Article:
An American in Paris

This past weekend I spent two days in “The City of Love”. Despite the extremely uncomfortable bus ride, and almost no sleep, I still had high hopes for the short holiday. Unfortunately, my hopes were about to be greatly disappointed.

I know, you’re probably thinking, “You’re in PARIS. How could it NOT be everything you were expecting?” And you would not be the only one in thinking this. Paris is a beautiful city, as long as you are looking up at the magnificent architecture on every corner. Look down where you are walking however, and you will realize that the streets, and even the very air you are breathing, is incredibly distasteful. If you’re lucky, you might even see a man peeing under a tree, as there is no law prohibiting it. The pouring rain, which rarely stopped during our stay, accented this environment even more.

Paris has a sense of aristocracy that I have yet to find in London. While London is very posh, but friendly and helpful for the most part, Paris is like that blonde girl in high school that you couldn’t stand because she always wore designer labels and looked down her nose at you. By Paris’s terms, I would be considered a peasant. My extremely rough and inelegant attempts to speak French and find my way around, was not appreciated or encouraged, despite the Parisians insistence not to speak English. While some may say that is just the “French pride” I consider it, quite frankly, just being an asshat. I won’t go into the countless stories I gained of both rude and very strange people, only that I have many to tell when I come back to the U.S. But, after all, that’s what this study abroad is all about: Stories.

In an effort not to completely hate on France, I found the Louvre and the food excellent. I could have spent all day in the Louvre and still have not seen everything, and the buildings had amazing statues and carvings, unparalleled to anything else I’ve seen. I’m sure that if one has the money, would could find plenty of things to do in Paris; the drawback is if you are poor, then there is nothing.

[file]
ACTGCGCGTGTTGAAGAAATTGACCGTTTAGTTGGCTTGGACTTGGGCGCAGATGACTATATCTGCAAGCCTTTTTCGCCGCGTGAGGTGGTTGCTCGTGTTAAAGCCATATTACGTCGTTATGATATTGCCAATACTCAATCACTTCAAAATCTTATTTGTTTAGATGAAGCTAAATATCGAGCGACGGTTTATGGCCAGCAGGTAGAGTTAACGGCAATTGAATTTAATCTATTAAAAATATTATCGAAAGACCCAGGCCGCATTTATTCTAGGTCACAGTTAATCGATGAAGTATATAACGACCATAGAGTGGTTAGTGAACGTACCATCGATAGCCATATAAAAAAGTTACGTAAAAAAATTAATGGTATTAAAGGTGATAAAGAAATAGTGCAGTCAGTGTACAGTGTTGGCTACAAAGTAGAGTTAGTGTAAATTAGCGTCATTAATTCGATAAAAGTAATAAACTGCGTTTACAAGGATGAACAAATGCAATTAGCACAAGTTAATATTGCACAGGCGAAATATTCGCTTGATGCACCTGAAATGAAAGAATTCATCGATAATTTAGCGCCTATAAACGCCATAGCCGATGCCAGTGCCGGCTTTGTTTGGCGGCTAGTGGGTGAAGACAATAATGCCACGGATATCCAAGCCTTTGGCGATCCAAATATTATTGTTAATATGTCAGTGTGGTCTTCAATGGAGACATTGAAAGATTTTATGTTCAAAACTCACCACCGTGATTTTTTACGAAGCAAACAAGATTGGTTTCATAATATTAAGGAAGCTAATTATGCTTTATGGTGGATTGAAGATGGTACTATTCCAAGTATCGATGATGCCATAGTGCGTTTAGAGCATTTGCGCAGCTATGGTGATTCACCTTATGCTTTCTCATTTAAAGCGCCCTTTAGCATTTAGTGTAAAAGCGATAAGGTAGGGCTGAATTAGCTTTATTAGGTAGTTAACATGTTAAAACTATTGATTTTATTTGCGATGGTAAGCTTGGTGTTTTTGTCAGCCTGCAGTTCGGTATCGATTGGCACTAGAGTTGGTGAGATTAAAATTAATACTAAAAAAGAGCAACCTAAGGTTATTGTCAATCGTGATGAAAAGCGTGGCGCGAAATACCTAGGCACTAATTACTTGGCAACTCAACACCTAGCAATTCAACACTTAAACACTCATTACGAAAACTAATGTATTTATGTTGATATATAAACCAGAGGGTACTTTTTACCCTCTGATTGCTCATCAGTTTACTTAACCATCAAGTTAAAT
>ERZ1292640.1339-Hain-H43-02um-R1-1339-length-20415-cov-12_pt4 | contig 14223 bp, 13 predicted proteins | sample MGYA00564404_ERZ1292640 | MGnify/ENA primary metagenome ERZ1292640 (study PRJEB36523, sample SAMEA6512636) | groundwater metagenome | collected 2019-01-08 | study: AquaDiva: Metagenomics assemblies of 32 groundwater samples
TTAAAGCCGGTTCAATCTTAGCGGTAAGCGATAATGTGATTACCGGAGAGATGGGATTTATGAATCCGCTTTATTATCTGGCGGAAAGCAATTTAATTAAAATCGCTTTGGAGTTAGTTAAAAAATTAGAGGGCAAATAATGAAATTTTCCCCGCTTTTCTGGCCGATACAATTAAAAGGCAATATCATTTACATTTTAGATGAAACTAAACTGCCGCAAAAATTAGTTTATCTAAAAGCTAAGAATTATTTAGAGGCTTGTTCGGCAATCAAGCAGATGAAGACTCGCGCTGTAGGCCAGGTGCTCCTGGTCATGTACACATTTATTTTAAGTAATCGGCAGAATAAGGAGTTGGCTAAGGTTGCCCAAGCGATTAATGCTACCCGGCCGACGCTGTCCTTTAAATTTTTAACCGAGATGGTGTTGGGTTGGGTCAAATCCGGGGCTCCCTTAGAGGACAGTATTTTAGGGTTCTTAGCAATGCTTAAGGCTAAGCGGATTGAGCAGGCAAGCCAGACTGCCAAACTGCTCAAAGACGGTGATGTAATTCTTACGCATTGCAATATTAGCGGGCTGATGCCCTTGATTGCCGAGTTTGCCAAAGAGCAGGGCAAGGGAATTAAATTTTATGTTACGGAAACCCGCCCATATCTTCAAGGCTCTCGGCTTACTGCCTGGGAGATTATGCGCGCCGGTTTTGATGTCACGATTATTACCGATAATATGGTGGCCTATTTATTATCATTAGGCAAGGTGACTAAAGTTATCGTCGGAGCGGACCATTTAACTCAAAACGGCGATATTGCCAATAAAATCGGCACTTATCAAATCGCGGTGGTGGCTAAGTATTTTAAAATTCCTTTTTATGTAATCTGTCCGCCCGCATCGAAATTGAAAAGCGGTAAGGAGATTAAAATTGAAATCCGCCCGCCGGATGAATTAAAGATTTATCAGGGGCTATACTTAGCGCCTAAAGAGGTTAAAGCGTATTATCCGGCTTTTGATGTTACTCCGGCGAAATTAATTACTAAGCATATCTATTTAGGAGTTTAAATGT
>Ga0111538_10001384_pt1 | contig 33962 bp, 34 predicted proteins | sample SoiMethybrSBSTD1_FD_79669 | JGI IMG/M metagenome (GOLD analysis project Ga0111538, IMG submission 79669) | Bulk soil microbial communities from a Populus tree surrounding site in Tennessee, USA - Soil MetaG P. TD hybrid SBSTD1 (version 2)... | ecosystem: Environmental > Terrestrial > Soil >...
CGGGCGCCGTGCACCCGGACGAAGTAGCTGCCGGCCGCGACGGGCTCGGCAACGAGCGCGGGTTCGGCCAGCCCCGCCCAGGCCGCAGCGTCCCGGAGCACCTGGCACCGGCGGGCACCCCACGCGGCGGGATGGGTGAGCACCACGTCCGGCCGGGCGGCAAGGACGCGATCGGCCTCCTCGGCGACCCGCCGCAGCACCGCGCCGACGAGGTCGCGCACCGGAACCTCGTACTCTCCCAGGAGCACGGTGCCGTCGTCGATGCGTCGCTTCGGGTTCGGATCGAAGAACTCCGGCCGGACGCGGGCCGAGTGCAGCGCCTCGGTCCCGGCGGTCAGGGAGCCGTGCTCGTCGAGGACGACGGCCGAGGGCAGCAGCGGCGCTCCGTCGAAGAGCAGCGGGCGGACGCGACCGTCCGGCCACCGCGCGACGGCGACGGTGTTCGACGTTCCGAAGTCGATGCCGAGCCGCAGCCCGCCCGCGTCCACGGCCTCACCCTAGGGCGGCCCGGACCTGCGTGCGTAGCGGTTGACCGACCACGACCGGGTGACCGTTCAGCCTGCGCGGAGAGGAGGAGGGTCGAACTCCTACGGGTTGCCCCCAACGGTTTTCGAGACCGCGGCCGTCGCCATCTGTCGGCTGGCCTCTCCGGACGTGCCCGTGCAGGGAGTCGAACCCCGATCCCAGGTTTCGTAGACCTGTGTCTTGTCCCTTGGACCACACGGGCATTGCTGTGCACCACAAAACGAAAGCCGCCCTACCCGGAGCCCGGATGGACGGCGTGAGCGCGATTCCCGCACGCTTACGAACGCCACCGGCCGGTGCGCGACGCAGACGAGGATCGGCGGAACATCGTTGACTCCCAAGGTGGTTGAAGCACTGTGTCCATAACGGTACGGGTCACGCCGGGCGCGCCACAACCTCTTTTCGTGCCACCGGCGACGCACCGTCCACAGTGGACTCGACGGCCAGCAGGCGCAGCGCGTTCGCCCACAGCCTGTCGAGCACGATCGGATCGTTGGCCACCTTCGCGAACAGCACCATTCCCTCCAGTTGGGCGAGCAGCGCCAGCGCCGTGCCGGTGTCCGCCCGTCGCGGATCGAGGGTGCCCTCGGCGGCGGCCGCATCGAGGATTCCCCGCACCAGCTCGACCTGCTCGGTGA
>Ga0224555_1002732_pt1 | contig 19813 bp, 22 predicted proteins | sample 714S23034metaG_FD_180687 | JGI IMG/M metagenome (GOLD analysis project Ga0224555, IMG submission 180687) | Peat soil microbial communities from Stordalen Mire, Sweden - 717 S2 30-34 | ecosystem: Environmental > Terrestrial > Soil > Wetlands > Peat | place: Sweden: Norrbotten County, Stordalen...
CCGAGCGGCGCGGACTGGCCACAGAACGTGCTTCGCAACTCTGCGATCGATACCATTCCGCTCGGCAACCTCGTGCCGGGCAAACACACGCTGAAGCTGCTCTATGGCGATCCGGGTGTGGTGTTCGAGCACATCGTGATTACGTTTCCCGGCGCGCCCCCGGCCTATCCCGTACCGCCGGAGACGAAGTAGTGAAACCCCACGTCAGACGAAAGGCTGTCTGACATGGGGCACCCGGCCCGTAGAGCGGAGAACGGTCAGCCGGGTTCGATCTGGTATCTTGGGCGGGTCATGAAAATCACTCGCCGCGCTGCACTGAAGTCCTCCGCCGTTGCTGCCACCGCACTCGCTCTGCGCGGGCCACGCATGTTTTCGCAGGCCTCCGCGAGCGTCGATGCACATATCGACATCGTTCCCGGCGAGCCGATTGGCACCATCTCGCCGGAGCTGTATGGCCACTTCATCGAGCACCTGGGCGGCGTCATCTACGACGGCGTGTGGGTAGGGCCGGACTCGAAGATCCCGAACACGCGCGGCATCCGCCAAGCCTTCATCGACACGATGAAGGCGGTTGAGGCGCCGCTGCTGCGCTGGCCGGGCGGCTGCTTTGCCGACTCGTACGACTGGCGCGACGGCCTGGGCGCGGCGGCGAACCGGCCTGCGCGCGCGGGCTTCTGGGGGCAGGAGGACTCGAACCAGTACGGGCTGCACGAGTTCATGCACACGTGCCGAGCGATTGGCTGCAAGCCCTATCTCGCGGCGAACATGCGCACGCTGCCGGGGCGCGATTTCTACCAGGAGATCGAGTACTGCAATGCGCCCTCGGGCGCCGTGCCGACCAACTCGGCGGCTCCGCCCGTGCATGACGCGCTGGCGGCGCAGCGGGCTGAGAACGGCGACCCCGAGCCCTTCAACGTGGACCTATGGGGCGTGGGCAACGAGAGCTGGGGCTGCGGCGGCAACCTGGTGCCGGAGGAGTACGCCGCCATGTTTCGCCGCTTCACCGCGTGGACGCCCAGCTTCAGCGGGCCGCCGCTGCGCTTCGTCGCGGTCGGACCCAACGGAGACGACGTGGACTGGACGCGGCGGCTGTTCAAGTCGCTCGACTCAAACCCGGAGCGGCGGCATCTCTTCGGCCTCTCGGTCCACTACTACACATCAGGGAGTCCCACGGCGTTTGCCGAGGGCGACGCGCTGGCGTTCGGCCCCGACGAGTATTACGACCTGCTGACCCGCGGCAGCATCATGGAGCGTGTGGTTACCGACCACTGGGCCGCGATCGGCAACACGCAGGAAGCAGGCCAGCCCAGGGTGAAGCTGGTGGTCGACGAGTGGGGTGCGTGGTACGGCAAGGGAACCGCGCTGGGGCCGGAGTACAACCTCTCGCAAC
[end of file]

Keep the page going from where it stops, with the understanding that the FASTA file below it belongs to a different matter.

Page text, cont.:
The bus ride home was a relief, and much more comfortable than the one going to Paris. Perhaps the journey there should have been my first clue. As I entered England, I immediately felt back at home; I am in love with the wide, green, rolling hills and the little farms and brick houses. When I stepped off the bus and into a taxi, the driver’s “Hello lovey”, felt like a hug. London has truly captured my heart.

Delicious wine on our first night out 
The Eiffel Tower lit up is a sight to see
“The Crew” on our last night in Paris–Valentine’s Day! 
Bad picture of me, but Mona looks good
The famous Lock Bridge. I put a lock up myself. 🙂
Lovely looking Macaroons, at an adorable though quite pricey shop. Also with a rude manager

Home is where the…

This past weekend, against my valiant attempts not to, I came down with a cold. It was nothing to cry over, just your regular sore throat and sniffles, but I began to feel homesick all over again. As I’m in the beginning of week 3 in London, I’ve started to feel truly at home. Taking the Tube has become second nature, classes are routine and enjoyable, and the refectory food is decent, if not always what is desired. I’m feeling so comfortable in fact, that the idea of studying in New Hampshire again is sounding distasteful. I don’t want to leave!

But despite London’s charisma, it does have one major drawback: I can’t go home when I’m sick. I can’t jump in a car and drive home for a relaxing weekend in my own bed where my mother brings me tea and soup, and I watch Netflix and sleep all day. I am living in a place that has a giant ocean separating me from my friends, my parents, my boyfriend, and my comfortable familiarity. Is this what adulting is all about?

By Sunday, I was feeling much better, and spent the afternoon browsing a bookstore and drinking tea. My sentimental feelings for home disappeared, and I began to love London again. But my heart feels divided between my love for this wonderful city and all she offers, and my hometown, that somehow provides a comfort that I have yet to find elsewhere. It makes me wonder if this is occurring because I have never been this far away from home before, or if it’s just a fact of reality that your true home will be where you grew up. Or, perhaps home is where you are with the people you love.

Trying to get a good pic with the swan at the pond near Regent’s.
Tea and a chocolate tart.